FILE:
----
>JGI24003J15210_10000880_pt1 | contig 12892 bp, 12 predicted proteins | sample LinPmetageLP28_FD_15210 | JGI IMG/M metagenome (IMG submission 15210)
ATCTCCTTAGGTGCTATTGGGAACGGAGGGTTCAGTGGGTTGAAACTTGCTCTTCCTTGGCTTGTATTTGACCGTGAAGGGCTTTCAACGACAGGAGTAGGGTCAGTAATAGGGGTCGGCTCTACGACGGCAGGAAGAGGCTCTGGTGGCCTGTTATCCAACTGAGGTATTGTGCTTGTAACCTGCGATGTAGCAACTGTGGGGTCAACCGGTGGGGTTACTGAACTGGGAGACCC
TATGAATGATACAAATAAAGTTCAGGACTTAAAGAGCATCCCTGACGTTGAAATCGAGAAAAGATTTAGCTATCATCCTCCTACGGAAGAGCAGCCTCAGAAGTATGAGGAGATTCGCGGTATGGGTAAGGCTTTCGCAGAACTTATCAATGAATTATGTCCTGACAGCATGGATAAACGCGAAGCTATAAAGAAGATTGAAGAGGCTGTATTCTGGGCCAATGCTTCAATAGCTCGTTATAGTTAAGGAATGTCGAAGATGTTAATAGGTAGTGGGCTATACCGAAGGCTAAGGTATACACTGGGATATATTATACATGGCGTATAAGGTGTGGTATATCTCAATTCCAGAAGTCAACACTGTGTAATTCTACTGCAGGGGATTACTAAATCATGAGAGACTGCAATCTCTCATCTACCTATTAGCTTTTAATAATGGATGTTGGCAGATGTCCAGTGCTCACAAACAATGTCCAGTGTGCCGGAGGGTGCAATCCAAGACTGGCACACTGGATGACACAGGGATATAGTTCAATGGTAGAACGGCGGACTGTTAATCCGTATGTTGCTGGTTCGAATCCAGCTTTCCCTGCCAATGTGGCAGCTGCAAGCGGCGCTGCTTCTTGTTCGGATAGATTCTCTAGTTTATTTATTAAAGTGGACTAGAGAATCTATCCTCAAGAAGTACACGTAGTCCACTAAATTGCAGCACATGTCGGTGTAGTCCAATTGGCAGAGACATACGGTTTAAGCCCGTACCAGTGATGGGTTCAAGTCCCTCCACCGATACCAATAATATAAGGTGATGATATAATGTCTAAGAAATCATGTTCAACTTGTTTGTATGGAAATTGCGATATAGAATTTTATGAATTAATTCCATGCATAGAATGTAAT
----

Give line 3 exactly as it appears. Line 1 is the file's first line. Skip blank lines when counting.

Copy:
TATGAATGATACAAATAAAGTTCAGGACTTAAAGAGCATCCCTGACGTTGAAATCGAGAAAAGATTTAGCTATCATCCTCCTACGGAAGAGCAGCCTCAGAAGTATGAGGAGATTCGCGGTATGGGTAAGGCTTTCGCAGAACTTATCAATGAATTATGTCCTGACAGCATGGATAAACGCGAAGCTATAAAGAAGATTGAAGAGGCTGTATTCTGGGCCAATGCTTCAATAGCTCGTTATAGTTAAGGAATGTCGAAGATGTTAATAGGTAGTGGGCTATACCGAAGGCTAAGGTATACACTGGGATATATTATACATGGCGTATAAGGTGTGGTATATCTCAATTCCAGAAGTCAACACTGTGTAATTCTACTGCAGGGGATTACTAAATCATGAGAGACTGCAATCTCTCATCTACCTATTAGCTTTTAATAATGGATGTTGGCAGATGTCCAGTGCTCACAAACAATGTCCAGTGTGCCGGAGGGTGCAATCCAAGACTGGCACACTGGATGACACAGGGATATAGTTCAATGGTAGAACGGCGGACTGTTAATCCGTATGTTGCTGGTTCGAATCCAGCTTTCCCTGCCAATGTGGCAGCTGCAAGCGGCGCTGCTTCTTGTTCGGATAGATTCTCTAGTTTATTTATTAAAGTGGACTAGAGAATCTATCCTCAAGAAGTACACGTAGTCCACTAAATTGCAGCACATGTCGGTGTAGTCCAATTGGCAGAGACATACGGTTTAAGCCCGTACCAGTGATGGGTTCAAGTCCCTCCACCGATACCAATAATATAAGGTGATGATATAATGTCTAAGAAATCATGTTCAACTTGTTTGTATGGAAATTGCGATATAGAATTTTATGAATTAATTCCATGCATAGAATGTAAT